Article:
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(1878-1904; 1921) Morgan Dollar

CoinTrapTM Commentary: The Morgan Dollar Coin, a favorite among collectors, was made from 90% silver and 10% copper. It measures 38.1 mm (1.5 inches) in diameter and weighs 26.73 grams.

Production of the Morgan Dollars by the Treasury began in 1878.  Years later, in the wake of the Panic of 1893, which included runs on banks and large industrial companies succumbing to bankruptcy, President Grover Cleveland, believing the panic was caused by inflation rooted in the Sherman Silver Purchase Act, called a special session of Congress with the intent of repealing the Act.  As a result, the Sherman Act, which required the Treasury to purchase 4.5 million troy ounces of silver per month, was overturned in 1893. 

Congress eventually ordered all of the remaining silver purchased under the Sherman Act to be minted as silver dollars, which boosted mintage of the Morgan dollar for a number of years, until 1904, when all of the silver had been exhausted.  In 1921, the Morgan dollar was minted for the last year, by the Denver Mint, the only year in which the Morgan dollar was minted in Denver.

Coin Value: What is the value of your Morgan Dollar?  As is most usually the case, it depends. The Morgan Dollar coin worth or value depends on these main factors: (1) your coin’s grade, (2) scarcity/demand and (3) the mint (S for San Francisco, O for New Orleans, CC for Carson City, D for Denver, and none for Philadelphia). Regarding your coin’s grade, it has become a standard in the field of numismatics (coin collecting) to grade coins on a point-scale from 1 (poor) to 70 (perfect).  This is also referred to as the “Mint State” or just “MS” for short. Click here to find the up-to-date estimated value of your Morgan dollar coin from the Professional Coin Grading Service (PCGS®), which takes all four factors mentioned above into account*. If you do not know the grade of your Morgan Dollar, you can take it to your local coin dealer and ask that they have it graded at one of the three major coin grading services.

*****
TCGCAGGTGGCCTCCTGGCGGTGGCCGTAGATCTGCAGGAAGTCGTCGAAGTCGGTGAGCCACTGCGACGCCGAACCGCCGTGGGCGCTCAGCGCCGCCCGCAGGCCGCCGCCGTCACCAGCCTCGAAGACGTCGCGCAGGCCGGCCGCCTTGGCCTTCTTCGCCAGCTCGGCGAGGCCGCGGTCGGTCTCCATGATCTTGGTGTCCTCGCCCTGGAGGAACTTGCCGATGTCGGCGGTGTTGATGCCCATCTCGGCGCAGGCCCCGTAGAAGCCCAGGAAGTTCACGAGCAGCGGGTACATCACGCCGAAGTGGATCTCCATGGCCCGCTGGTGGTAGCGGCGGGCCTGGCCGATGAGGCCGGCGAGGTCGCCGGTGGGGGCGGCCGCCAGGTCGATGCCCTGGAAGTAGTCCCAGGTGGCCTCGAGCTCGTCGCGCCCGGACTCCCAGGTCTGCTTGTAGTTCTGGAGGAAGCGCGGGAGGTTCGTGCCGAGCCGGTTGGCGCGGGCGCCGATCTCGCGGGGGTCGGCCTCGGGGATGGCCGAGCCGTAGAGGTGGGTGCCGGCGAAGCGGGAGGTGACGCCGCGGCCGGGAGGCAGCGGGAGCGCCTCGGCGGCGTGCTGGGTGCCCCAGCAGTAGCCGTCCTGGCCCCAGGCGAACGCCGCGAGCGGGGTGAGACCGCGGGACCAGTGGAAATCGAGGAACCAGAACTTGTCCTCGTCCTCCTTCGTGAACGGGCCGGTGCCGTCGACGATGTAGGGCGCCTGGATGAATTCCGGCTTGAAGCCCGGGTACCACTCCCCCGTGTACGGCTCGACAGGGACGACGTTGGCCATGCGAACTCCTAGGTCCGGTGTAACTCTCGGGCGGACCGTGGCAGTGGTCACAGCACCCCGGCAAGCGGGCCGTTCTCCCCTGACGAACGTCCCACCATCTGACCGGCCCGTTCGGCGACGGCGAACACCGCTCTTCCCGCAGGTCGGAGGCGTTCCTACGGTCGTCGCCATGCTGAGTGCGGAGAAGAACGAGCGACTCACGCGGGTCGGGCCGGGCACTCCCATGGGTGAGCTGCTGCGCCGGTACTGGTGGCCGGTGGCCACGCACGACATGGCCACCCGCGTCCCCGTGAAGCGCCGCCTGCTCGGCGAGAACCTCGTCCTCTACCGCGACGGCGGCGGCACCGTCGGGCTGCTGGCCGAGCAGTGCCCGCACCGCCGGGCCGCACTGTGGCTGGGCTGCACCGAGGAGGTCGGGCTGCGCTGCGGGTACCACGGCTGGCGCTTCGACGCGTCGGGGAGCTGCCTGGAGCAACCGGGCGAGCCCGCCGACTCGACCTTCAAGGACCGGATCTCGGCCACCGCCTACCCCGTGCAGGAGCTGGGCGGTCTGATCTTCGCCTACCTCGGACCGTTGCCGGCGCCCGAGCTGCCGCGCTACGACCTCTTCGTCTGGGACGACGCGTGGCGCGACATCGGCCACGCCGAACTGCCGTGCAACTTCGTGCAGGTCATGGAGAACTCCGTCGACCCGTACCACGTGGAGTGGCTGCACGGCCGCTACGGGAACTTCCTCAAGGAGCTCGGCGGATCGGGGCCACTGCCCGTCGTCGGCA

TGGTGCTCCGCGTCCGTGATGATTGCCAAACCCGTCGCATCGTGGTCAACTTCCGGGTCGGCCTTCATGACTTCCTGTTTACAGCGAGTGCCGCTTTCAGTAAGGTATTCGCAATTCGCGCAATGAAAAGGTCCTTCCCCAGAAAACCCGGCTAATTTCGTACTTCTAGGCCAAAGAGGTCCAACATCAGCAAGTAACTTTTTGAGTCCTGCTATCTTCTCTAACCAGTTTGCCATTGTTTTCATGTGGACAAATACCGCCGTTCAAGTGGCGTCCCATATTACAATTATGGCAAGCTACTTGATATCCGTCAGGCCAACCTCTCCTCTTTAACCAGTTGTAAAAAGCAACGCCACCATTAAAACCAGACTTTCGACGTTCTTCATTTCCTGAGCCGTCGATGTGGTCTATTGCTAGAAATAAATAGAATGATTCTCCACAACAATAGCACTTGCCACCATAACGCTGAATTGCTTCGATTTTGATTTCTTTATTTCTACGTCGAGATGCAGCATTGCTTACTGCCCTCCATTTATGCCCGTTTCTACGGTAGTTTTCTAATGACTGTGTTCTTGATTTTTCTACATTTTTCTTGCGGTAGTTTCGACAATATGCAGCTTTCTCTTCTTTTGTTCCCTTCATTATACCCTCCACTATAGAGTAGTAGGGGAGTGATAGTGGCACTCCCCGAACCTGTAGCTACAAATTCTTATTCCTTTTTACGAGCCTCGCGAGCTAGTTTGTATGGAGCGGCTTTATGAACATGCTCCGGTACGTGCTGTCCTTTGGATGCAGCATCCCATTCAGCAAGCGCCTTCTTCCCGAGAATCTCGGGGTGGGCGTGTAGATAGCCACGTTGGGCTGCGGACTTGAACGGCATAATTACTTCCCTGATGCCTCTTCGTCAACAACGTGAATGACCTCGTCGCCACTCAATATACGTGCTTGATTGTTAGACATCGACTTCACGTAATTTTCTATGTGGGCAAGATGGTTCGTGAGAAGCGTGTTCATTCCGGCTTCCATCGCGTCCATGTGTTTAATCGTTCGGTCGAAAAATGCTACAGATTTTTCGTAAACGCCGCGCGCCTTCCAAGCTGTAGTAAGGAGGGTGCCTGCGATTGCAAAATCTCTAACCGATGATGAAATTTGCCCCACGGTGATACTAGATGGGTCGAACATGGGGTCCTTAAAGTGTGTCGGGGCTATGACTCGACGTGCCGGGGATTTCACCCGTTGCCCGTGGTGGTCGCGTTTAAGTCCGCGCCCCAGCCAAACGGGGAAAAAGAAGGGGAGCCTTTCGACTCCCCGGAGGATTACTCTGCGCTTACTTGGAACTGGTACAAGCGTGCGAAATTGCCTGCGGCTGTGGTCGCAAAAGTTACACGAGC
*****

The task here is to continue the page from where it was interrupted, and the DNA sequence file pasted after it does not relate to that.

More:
Morgan Dollar Coin Mint Years: 1878, 1879, 1880, 1881, 1882, 1883, 1884, 1885, 1886, 1887, 1888, 1889, 1890, 1891, 1892, 1893, 1894, 1895, 1896, 1897, 1898, 1899, 1900, 1901, 1902, 1903, 1904, 1921

Morgan Dollar - Obverse

Morgan Dollar - Reverse

Morgan Dollar - Obverse

Designer:  George T. Morgan

Morgan Dollar - Reverse

Designer:  George T. Morgan

Copyright 2011 All rights reserved. Click here for terms and conditions.

The Fourth Coinage Act enacted by the United States Congress in 1873 embraced the gold standard but at the same time demonetized silver.  Eventually, mining special interests lobbied Congress to restore free silver coinage. The Bland-Allison act was passed, which directed the Treasury to purchase millions of dollars worth of silver each month to be coined into dollars, and authorized the minting of the Morgan Dollar. In 1898, Congress approved a bill that required bullion silver purchased under the Sherman Silver Purchase Act to be minted into silver dollars.  The silver was depleted by 1904, and production of the Morgan dollar ceased for a time.  The Mint resumed production of the Morgan dollar in 1921, but replaced it with the Peace dollar later that year.

* CoinTrapTM is not affiliated with the PCGS®.  By clicking on the link above, you are opening a browser window containing content provided by a third party website and you will be subject to any terms and conditions as set forth on that website.

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(1972 - 1981)

(1962 - 1971)

(1952 - 1961)

(1942 - 1951)

(1932 - 1941)

(1922 - 1931)

(1912 - 1921)

(1902 - 1911)



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